Simon Casinader and Dan Cartmell of K&L Gates discuss the recent EU case involving the well-known Zara clothing brand.

In today’s world, fashion is not only fast but it is also expanding into adjacent markets and sectors.

The recent EU General Court ruling in Industria de Diseño Textil, S.A (Inditex) v EUIPO suggests that tourism is a potential area of expansion for fashion brands and that well-known brands may be able to stop competitors using similar marks for a broad range of goods and services which seem on the face unrelated to fashion goods.

Zara in Opposition

In April 2009, Mrs Zainab Ansell and Mr Roger Ansell, who operated a travel agency under the name ZARA Tanzania Adventures, filed an application to register a logo featuring their business name as an EU trade mark.

The application was filed in Nice classes 39 (travel and tourism) 41 (wildlife education and training services, ecology, safaris) and 43 (travel agency services).

In August 2009, Inditex – one of the biggest fashion groups in the world and owner of brands such as Zara, Zara Home, Massimo Dutti and Pull and Bear – opposed the registration of the ‘ZARA Tanzania Adventures’ logo mark, relying on its own well known ‘Zara’ mark, which had earlier been registered in the EU in classes 25 (clothing), 35, 39 and 42.

In 2011, Inditex’s opposition was partially successful, being upheld in respect of classes 41 and 43 and almost all services in class 39 (except for services in “rail, inland waterway and air transport [and] hiring of vehicles”).

The trade mark applicants appealed this decision and, in July 2017, the Board of Appeal allowed the ZARA Tanzania Adventures mark to be registered in classes 39 and 43. Finally, Inditex appealed the 2017 decision to the EU General Court and was successful.

Zara v Zara

You may ask how can a fashion brand object to a mark in the travel and tourism sector in the first place?

Inditex pointed to the current trend of fashion brands evolving into new adjacent markets, such as food, travel, hotels and restaurants.

Some could even argue that fashion marks are slowly becoming lifestyle brands with examples of this cross sector branding being seen in hospitality (think Gucci’s restaurant in Florence and Ralph Lauren’s coffee café and bar in London) to food and drinks (such as Chandon and Seafolly’s collaboration, D&G’s collaboration with Martini, Moet’s collaboration with Charlotte Olympia and even Cath Kidston creating unique labels for Heinz).

Inditex argued that the areas of fashion and travel have become intrinsically linked, for example fashion magazines often combine fashion and travel articles, and social media influencers and bloggers commonly document travel, fashion, hotels and restaurants in the same post.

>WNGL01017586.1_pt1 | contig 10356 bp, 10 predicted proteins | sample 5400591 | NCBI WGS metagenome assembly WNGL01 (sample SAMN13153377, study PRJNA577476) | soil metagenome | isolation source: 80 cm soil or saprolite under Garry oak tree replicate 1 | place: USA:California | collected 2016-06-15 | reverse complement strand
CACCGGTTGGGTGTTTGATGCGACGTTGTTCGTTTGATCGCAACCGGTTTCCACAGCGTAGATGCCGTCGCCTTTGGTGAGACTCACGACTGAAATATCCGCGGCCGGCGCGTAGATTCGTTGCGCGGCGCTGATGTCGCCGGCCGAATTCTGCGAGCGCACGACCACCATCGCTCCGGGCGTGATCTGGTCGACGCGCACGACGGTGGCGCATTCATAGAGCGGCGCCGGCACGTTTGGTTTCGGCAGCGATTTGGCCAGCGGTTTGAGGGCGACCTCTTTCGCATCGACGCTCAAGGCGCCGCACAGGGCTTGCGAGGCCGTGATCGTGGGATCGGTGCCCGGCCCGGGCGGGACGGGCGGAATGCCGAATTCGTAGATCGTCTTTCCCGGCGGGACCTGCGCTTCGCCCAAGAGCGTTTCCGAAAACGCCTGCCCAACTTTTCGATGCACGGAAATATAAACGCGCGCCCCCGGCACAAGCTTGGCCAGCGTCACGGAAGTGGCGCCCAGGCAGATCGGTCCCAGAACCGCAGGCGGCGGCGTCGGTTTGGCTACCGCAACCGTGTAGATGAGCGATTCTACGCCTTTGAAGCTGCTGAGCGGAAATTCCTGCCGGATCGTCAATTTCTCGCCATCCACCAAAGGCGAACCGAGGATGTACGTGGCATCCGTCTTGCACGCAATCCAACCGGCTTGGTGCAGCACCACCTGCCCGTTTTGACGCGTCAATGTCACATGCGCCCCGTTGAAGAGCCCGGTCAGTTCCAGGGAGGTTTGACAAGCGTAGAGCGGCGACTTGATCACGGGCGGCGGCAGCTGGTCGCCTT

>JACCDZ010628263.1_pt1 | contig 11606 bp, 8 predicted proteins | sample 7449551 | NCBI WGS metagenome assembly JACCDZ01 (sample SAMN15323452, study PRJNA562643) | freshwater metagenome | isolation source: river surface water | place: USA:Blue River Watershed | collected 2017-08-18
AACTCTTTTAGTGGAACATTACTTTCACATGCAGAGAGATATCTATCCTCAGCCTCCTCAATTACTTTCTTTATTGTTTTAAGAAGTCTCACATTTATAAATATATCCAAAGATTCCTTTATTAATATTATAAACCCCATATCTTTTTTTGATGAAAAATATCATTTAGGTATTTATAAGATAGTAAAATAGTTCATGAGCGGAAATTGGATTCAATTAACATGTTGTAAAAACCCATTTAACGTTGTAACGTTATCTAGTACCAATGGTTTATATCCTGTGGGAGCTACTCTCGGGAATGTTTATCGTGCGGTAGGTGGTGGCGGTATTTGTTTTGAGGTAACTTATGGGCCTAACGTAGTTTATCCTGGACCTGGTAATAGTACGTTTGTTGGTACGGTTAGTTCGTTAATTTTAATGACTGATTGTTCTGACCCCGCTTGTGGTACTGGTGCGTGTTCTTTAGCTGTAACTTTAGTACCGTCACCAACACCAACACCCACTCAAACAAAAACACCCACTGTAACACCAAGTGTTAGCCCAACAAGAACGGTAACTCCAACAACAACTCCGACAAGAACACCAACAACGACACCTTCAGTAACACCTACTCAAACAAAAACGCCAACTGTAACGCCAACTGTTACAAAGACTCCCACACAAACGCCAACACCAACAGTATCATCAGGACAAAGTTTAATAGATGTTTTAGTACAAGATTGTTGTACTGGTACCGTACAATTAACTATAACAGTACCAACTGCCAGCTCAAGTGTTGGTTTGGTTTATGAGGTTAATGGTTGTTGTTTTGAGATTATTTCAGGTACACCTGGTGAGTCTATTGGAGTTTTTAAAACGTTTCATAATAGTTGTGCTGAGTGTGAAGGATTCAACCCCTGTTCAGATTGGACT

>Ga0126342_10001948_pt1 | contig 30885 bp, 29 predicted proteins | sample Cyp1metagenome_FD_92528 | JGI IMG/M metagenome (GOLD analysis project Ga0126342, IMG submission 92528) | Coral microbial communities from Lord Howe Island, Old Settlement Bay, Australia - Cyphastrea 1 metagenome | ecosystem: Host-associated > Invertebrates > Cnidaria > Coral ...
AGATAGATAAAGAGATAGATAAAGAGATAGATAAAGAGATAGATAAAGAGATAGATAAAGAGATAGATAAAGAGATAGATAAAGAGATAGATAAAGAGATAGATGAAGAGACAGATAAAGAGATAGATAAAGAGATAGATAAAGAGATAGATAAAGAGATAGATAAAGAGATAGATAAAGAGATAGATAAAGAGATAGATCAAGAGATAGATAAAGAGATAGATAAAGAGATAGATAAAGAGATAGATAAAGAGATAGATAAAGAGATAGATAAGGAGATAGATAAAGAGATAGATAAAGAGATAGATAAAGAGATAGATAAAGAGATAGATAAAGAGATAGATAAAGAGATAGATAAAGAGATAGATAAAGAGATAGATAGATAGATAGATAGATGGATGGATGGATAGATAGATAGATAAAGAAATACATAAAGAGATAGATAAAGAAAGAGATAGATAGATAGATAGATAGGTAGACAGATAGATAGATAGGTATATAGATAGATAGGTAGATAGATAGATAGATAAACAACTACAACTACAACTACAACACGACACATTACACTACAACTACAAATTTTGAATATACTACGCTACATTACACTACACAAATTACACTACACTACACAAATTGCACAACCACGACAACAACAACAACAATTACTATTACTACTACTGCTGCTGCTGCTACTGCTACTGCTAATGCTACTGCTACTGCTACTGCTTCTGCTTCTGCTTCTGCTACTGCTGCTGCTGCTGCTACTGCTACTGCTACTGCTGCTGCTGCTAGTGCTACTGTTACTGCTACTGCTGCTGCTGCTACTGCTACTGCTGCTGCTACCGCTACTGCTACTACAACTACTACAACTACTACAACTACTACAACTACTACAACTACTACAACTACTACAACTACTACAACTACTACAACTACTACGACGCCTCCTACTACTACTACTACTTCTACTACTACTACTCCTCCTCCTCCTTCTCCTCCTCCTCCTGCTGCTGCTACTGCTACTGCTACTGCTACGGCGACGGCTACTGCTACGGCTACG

This interplay between sectors can also be seen in areas such as airline uniforms (with collaborations like Martin Grant and Qantas and Vivienne Westwood and Virgin Atlantic), hotel collaborations (eg Collette Dinnigan redesigning two penthouse suites at Bannisters By The Sea, Mollymook, or the Coco Chanel designed suite at the Ritz, Paris), and the recent collaborations between Aesop, Rimowa and Superdry, and Subaru and STA Travel.

The argument followed that while the goods in class 39 and 43 may not be considered to be similar to ZARA’s registered goods (currently just clothing and accessories), they are still linked to the same commercial sector and the strength of Inditex’s reputation in the Zara marks leads to a risk that the registration of the opposed mark may impact Inditex’s mark.

The Court found in favour of Inditex on the basis that it could not rule out the risk of unfair advantage despite the differences between the relevant goods and services. The Court also emphasised the importance of considering all relevant circumstances of a particular case in ascertaining this risk.

Sew what does it all mean?!

This case reminds us that even though trade marks operate within the class categorisation system, the potential for confusion can occur across many classes.

The case shows that brand owners may seek to use their trade mark registrations in limited classes to stop other traders using similar marks in areas where they may later expand into.

For more information about issues relating to Trade Marks, European Filings and/or Brand Protection please contact Simon Casinader, Senior Associate at K&L Gates (
This article is for informational purposes and does not contain or convey legal advice. The information herein should not be used or relied upon in regard to any particular facts or circumstances without first consulting a lawyer.

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